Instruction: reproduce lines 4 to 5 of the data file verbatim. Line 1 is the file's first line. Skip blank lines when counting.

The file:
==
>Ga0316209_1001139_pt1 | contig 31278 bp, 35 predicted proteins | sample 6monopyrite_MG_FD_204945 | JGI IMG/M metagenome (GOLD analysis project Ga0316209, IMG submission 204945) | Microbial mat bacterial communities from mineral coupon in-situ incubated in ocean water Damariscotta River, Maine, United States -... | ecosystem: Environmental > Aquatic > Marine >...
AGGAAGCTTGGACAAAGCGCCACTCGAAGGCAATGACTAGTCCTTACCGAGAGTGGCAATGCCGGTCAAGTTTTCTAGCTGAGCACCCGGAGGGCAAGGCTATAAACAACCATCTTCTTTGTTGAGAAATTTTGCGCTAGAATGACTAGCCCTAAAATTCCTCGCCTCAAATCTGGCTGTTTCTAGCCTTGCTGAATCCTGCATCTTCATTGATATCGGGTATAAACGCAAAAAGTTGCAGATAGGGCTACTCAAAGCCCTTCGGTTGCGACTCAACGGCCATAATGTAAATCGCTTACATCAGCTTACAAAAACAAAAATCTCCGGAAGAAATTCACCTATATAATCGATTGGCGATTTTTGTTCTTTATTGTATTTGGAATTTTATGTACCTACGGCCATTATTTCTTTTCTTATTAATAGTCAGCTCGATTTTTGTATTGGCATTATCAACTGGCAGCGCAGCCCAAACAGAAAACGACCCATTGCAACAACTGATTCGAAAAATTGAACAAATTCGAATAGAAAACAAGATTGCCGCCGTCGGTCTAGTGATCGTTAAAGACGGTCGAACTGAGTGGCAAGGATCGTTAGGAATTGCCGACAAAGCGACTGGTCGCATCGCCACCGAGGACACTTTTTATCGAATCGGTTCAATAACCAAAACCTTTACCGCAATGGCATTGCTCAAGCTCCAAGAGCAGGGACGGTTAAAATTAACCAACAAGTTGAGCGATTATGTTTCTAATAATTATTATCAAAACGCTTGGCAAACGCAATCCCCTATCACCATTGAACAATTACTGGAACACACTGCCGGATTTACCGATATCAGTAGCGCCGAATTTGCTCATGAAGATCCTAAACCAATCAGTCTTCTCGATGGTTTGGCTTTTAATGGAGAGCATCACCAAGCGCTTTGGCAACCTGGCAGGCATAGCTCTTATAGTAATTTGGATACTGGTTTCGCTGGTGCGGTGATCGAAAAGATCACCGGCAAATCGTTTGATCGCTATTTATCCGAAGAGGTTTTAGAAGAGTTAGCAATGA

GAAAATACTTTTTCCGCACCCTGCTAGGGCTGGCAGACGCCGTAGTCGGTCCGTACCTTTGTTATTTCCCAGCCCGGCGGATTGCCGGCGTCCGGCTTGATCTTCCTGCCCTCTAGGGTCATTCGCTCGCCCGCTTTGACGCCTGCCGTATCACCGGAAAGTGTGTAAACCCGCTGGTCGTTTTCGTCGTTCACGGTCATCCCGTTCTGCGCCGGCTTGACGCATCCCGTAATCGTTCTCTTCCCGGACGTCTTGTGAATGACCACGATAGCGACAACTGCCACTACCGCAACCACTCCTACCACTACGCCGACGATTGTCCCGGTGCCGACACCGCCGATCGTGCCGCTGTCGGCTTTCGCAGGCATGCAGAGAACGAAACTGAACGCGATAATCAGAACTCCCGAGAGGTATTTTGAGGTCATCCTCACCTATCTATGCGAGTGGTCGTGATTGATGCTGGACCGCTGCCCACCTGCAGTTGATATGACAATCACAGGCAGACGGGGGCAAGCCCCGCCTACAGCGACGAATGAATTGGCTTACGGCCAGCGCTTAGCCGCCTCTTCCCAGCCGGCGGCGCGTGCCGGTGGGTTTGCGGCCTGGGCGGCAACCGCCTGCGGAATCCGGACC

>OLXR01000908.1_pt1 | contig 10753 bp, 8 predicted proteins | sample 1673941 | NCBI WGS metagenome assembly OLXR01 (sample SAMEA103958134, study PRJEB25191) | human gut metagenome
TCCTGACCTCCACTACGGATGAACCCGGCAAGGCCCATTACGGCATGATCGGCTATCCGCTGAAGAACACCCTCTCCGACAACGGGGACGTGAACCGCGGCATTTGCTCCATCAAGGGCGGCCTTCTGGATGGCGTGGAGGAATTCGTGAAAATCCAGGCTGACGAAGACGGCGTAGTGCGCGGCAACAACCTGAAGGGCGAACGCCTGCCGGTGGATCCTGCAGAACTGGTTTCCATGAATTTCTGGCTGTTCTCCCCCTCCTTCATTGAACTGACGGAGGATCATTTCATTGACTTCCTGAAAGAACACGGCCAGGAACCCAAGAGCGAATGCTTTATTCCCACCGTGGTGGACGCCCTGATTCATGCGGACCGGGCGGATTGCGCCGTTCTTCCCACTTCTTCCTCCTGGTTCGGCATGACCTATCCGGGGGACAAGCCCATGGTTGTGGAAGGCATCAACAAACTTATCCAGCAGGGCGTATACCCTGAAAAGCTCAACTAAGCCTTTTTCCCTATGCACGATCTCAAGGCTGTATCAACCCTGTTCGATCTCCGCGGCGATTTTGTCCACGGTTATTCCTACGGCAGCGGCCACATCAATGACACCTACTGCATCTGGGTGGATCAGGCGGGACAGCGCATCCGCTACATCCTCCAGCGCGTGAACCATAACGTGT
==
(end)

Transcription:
>OLXR01000908.1_pt1 | contig 10753 bp, 8 predicted proteins | sample 1673941 | NCBI WGS metagenome assembly OLXR01 (sample SAMEA103958134, study PRJEB25191) | human gut metagenome
TCCTGACCTCCACTACGGATGAACCCGGCAAGGCCCATTACGGCATGATCGGCTATCCGCTGAAGAACACCCTCTCCGACAACGGGGACGTGAACCGCGGCATTTGCTCCATCAAGGGCGGCCTTCTGGATGGCGTGGAGGAATTCGTGAAAATCCAGGCTGACGAAGACGGCGTAGTGCGCGGCAACAACCTGAAGGGCGAACGCCTGCCGGTGGATCCTGCAGAACTGGTTTCCATGAATTTCTGGCTGTTCTCCCCCTCCTTCATTGAACTGACGGAGGATCATTTCATTGACTTCCTGAAAGAACACGGCCAGGAACCCAAGAGCGAATGCTTTATTCCCACCGTGGTGGACGCCCTGATTCATGCGGACCGGGCGGATTGCGCCGTTCTTCCCACTTCTTCCTCCTGGTTCGGCATGACCTATCCGGGGGACAAGCCCATGGTTGTGGAAGGCATCAACAAACTTATCCAGCAGGGCGTATACCCTGAAAAGCTCAACTAAGCCTTTTTCCCTATGCACGATCTCAAGGCTGTATCAACCCTGTTCGATCTCCGCGGCGATTTTGTCCACGGTTATTCCTACGGCAGCGGCCACATCAATGACACCTACTGCATCTGGGTGGATCAGGCGGGACAGCGCATCCGCTACATCCTCCAGCGCGTGAACCATAACGTGT